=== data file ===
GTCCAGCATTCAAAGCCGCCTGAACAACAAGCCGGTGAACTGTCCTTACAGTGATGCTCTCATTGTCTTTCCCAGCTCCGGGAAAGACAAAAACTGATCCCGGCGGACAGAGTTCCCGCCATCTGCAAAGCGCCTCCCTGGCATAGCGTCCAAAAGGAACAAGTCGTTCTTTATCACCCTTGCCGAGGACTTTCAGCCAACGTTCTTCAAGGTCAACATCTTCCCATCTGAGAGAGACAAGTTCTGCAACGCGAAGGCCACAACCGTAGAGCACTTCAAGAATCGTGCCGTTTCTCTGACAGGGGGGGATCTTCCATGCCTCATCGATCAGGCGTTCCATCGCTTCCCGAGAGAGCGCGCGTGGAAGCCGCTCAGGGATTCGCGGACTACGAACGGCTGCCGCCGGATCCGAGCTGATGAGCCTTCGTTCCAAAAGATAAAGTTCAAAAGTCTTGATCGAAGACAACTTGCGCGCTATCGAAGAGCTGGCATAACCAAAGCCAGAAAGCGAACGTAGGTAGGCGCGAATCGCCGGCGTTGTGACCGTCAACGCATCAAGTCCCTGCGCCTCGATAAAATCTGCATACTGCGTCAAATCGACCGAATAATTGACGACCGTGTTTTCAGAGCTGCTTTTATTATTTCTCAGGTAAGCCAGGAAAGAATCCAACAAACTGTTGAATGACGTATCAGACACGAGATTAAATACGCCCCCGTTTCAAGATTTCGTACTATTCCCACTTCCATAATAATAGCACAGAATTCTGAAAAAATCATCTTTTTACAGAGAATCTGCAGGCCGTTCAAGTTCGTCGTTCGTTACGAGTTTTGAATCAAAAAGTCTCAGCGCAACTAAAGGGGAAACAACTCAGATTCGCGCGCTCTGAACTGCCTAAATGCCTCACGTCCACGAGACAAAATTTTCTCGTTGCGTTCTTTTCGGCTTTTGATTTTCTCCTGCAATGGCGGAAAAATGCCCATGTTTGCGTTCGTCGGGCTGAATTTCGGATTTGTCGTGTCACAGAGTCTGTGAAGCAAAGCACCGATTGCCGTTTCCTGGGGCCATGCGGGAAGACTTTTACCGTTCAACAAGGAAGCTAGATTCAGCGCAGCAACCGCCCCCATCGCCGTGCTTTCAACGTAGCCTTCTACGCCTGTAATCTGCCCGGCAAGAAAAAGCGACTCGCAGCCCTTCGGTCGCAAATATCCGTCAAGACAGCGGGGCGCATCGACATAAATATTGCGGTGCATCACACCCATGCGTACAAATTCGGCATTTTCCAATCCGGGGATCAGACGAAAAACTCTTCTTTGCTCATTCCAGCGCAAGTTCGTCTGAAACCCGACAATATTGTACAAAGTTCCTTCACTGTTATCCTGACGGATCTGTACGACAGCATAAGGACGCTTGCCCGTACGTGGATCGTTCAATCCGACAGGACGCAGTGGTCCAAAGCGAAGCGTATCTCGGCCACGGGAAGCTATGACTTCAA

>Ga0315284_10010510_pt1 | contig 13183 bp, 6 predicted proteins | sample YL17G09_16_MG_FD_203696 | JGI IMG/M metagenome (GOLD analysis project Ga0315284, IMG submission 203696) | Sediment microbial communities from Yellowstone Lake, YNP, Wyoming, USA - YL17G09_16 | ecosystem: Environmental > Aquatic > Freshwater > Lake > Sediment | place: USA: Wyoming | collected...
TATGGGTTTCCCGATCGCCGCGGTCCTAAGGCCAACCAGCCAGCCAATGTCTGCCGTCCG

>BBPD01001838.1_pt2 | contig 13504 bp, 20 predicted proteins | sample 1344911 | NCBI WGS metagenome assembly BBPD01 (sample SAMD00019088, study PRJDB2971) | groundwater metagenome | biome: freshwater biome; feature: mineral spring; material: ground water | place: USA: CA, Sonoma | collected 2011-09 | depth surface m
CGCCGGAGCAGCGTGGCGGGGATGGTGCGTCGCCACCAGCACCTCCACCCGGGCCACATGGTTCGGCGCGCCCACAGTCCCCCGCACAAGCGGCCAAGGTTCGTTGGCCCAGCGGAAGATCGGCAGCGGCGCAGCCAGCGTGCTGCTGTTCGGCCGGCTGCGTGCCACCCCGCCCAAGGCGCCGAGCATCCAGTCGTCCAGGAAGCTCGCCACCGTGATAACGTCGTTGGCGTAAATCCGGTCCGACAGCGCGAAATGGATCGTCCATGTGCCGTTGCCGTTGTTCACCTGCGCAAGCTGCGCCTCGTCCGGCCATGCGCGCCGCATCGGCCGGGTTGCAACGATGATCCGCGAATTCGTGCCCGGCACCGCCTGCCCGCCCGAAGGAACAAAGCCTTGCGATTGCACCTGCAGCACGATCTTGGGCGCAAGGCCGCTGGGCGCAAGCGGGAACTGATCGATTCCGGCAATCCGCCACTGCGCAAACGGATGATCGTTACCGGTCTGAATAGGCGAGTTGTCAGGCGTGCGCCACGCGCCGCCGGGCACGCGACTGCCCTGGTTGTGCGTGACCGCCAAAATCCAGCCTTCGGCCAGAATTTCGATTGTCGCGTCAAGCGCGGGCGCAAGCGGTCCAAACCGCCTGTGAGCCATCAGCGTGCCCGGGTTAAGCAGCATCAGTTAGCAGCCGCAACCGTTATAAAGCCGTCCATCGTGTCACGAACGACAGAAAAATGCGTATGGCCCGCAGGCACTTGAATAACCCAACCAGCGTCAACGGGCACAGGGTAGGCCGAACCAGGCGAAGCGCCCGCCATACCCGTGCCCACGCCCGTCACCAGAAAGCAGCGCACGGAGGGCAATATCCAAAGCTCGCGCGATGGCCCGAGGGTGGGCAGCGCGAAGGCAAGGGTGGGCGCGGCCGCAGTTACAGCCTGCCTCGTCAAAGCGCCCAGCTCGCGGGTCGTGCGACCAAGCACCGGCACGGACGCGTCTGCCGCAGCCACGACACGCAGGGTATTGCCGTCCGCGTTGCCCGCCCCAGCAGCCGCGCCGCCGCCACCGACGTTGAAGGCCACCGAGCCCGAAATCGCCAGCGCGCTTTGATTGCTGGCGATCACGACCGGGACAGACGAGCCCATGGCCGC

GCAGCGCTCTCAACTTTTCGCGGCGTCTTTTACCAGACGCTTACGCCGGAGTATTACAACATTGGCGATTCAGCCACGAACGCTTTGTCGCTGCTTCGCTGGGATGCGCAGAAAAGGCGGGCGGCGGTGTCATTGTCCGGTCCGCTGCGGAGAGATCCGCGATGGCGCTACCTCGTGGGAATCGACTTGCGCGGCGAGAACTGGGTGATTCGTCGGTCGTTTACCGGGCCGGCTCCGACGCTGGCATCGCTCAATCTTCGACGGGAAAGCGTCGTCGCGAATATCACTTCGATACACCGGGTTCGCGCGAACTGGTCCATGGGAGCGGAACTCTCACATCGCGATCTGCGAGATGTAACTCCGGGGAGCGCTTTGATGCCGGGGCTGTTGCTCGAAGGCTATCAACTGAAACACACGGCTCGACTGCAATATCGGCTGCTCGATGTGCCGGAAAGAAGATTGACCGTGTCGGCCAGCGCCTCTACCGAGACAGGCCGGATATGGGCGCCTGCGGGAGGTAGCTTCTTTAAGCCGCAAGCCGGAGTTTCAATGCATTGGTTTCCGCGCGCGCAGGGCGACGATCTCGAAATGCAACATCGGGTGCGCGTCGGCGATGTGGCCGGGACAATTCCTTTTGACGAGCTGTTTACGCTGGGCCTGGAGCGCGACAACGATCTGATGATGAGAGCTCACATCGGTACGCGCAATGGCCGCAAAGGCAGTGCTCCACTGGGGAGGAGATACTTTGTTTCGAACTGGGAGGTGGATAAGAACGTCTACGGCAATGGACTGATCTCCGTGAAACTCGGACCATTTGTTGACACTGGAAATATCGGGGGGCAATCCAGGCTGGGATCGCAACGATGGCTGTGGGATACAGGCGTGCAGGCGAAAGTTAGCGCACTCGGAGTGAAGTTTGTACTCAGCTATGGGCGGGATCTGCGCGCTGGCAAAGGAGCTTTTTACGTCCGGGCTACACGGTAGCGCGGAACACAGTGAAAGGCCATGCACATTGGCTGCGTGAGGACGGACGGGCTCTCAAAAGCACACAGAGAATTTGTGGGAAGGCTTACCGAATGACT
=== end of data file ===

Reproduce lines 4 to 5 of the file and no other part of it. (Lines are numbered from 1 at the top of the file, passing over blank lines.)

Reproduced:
>BBPD01001838.1_pt2 | contig 13504 bp, 20 predicted proteins | sample 1344911 | NCBI WGS metagenome assembly BBPD01 (sample SAMD00019088, study PRJDB2971) | groundwater metagenome | biome: freshwater biome; feature: mineral spring; material: ground water | place: USA: CA, Sonoma | collected 2011-09 | depth surface m
CGCCGGAGCAGCGTGGCGGGGATGGTGCGTCGCCACCAGCACCTCCACCCGGGCCACATGGTTCGGCGCGCCCACAGTCCCCCGCACAAGCGGCCAAGGTTCGTTGGCCCAGCGGAAGATCGGCAGCGGCGCAGCCAGCGTGCTGCTGTTCGGCCGGCTGCGTGCCACCCCGCCCAAGGCGCCGAGCATCCAGTCGTCCAGGAAGCTCGCCACCGTGATAACGTCGTTGGCGTAAATCCGGTCCGACAGCGCGAAATGGATCGTCCATGTGCCGTTGCCGTTGTTCACCTGCGCAAGCTGCGCCTCGTCCGGCCATGCGCGCCGCATCGGCCGGGTTGCAACGATGATCCGCGAATTCGTGCCCGGCACCGCCTGCCCGCCCGAAGGAACAAAGCCTTGCGATTGCACCTGCAGCACGATCTTGGGCGCAAGGCCGCTGGGCGCAAGCGGGAACTGATCGATTCCGGCAATCCGCCACTGCGCAAACGGATGATCGTTACCGGTCTGAATAGGCGAGTTGTCAGGCGTGCGCCACGCGCCGCCGGGCACGCGACTGCCCTGGTTGTGCGTGACCGCCAAAATCCAGCCTTCGGCCAGAATTTCGATTGTCGCGTCAAGCGCGGGCGCAAGCGGTCCAAACCGCCTGTGAGCCATCAGCGTGCCCGGGTTAAGCAGCATCAGTTAGCAGCCGCAACCGTTATAAAGCCGTCCATCGTGTCACGAACGACAGAAAAATGCGTATGGCCCGCAGGCACTTGAATAACCCAACCAGCGTCAACGGGCACAGGGTAGGCCGAACCAGGCGAAGCGCCCGCCATACCCGTGCCCACGCCCGTCACCAGAAAGCAGCGCACGGAGGGCAATATCCAAAGCTCGCGCGATGGCCCGAGGGTGGGCAGCGCGAAGGCAAGGGTGGGCGCGGCCGCAGTTACAGCCTGCCTCGTCAAAGCGCCCAGCTCGCGGGTCGTGCGACCAAGCACCGGCACGGACGCGTCTGCCGCAGCCACGACACGCAGGGTATTGCCGTCCGCGTTGCCCGCCCCAGCAGCCGCGCCGCCGCCACCGACGTTGAAGGCCACCGAGCCCGAAATCGCCAGCGCGCTTTGATTGCTGGCGATCACGACCGGGACAGACGAGCCCATGGCCGC